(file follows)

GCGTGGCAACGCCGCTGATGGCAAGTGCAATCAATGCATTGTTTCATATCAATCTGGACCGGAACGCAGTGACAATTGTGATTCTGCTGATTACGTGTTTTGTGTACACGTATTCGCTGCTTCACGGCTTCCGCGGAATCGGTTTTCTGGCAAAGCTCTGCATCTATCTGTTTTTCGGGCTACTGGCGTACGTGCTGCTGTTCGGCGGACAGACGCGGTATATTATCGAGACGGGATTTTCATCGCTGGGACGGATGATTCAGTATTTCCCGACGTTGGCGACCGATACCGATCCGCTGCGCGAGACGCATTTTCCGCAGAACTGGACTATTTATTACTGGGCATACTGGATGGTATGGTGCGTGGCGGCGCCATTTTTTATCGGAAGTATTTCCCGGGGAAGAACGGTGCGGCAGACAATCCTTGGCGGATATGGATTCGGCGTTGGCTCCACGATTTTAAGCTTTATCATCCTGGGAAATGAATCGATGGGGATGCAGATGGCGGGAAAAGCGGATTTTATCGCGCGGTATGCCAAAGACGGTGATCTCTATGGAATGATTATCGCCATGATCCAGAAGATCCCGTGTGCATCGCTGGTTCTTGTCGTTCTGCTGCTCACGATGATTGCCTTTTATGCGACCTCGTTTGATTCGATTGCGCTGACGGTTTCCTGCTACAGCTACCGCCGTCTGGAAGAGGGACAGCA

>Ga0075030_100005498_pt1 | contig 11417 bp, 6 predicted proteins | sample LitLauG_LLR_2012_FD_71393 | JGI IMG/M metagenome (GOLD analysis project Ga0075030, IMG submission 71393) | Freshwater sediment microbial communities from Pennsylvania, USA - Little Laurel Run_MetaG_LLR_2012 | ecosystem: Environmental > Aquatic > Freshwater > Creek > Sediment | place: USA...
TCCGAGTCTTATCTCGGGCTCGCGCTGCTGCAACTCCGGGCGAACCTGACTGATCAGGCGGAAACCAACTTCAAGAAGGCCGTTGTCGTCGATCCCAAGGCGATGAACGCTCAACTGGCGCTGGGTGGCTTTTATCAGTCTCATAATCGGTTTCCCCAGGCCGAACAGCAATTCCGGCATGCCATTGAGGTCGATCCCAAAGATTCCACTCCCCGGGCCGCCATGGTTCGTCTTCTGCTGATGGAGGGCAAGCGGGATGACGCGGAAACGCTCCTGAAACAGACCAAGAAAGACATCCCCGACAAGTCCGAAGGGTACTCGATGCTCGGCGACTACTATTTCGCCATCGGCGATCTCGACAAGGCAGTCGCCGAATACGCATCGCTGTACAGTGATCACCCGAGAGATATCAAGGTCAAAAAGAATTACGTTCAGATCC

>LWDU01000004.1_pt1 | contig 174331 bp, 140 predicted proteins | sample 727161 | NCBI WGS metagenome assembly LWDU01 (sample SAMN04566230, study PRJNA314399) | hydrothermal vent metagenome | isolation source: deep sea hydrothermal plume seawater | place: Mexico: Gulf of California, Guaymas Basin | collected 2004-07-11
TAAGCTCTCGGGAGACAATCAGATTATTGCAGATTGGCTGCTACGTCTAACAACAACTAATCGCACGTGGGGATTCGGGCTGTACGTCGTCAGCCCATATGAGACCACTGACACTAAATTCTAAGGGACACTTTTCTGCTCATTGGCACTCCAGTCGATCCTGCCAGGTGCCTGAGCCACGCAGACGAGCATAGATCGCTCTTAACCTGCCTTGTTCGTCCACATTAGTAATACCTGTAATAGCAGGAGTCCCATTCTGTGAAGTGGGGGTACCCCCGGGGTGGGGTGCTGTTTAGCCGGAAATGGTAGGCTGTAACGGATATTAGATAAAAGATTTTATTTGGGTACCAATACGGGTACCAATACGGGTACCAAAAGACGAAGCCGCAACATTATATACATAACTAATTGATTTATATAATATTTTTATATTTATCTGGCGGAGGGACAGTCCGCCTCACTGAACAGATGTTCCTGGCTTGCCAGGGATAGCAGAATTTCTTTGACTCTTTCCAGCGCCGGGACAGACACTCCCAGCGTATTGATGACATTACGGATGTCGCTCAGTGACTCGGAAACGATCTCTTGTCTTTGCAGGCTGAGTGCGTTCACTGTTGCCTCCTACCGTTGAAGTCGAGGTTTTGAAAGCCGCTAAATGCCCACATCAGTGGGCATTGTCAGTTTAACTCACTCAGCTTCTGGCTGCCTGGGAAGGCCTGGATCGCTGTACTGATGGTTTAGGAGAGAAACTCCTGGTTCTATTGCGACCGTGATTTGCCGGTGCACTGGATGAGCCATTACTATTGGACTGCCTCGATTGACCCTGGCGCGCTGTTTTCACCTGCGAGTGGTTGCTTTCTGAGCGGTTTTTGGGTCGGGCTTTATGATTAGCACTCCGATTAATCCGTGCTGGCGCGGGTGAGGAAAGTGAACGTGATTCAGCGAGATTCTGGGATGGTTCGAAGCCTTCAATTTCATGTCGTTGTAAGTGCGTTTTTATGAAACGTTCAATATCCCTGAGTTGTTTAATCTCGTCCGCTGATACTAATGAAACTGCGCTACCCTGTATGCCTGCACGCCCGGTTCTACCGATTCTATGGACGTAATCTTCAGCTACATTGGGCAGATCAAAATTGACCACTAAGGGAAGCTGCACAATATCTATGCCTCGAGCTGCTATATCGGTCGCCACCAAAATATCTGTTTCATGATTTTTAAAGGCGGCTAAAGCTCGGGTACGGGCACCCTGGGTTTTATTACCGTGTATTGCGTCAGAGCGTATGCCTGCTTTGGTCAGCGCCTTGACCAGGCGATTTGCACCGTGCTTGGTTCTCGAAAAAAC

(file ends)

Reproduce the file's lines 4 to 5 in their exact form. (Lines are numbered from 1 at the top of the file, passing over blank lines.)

>LWDU01000004.1_pt1 | contig 174331 bp, 140 predicted proteins | sample 727161 | NCBI WGS metagenome assembly LWDU01 (sample SAMN04566230, study PRJNA314399) | hydrothermal vent metagenome | isolation source: deep sea hydrothermal plume seawater | place: Mexico: Gulf of California, Guaymas Basin | collected 2004-07-11
TAAGCTCTCGGGAGACAATCAGATTATTGCAGATTGGCTGCTACGTCTAACAACAACTAATCGCACGTGGGGATTCGGGCTGTACGTCGTCAGCCCATATGAGACCACTGACACTAAATTCTAAGGGACACTTTTCTGCTCATTGGCACTCCAGTCGATCCTGCCAGGTGCCTGAGCCACGCAGACGAGCATAGATCGCTCTTAACCTGCCTTGTTCGTCCACATTAGTAATACCTGTAATAGCAGGAGTCCCATTCTGTGAAGTGGGGGTACCCCCGGGGTGGGGTGCTGTTTAGCCGGAAATGGTAGGCTGTAACGGATATTAGATAAAAGATTTTATTTGGGTACCAATACGGGTACCAATACGGGTACCAAAAGACGAAGCCGCAACATTATATACATAACTAATTGATTTATATAATATTTTTATATTTATCTGGCGGAGGGACAGTCCGCCTCACTGAACAGATGTTCCTGGCTTGCCAGGGATAGCAGAATTTCTTTGACTCTTTCCAGCGCCGGGACAGACACTCCCAGCGTATTGATGACATTACGGATGTCGCTCAGTGACTCGGAAACGATCTCTTGTCTTTGCAGGCTGAGTGCGTTCACTGTTGCCTCCTACCGTTGAAGTCGAGGTTTTGAAAGCCGCTAAATGCCCACATCAGTGGGCATTGTCAGTTTAACTCACTCAGCTTCTGGCTGCCTGGGAAGGCCTGGATCGCTGTACTGATGGTTTAGGAGAGAAACTCCTGGTTCTATTGCGACCGTGATTTGCCGGTGCACTGGATGAGCCATTACTATTGGACTGCCTCGATTGACCCTGGCGCGCTGTTTTCACCTGCGAGTGGTTGCTTTCTGAGCGGTTTTTGGGTCGGGCTTTATGATTAGCACTCCGATTAATCCGTGCTGGCGCGGGTGAGGAAAGTGAACGTGATTCAGCGAGATTCTGGGATGGTTCGAAGCCTTCAATTTCATGTCGTTGTAAGTGCGTTTTTATGAAACGTTCAATATCCCTGAGTTGTTTAATCTCGTCCGCTGATACTAATGAAACTGCGCTACCCTGTATGCCTGCACGCCCGGTTCTACCGATTCTATGGACGTAATCTTCAGCTACATTGGGCAGATCAAAATTGACCACTAAGGGAAGCTGCACAATATCTATGCCTCGAGCTGCTATATCGGTCGCCACCAAAATATCTGTTTCATGATTTTTAAAGGCGGCTAAAGCTCGGGTACGGGCACCCTGGGTTTTATTACCGTGTATTGCGTCAGAGCGTATGCCTGCTTTGGTCAGCGCCTTGACCAGGCGATTTGCACCGTGCTTGGTTCTCGAAAAAAC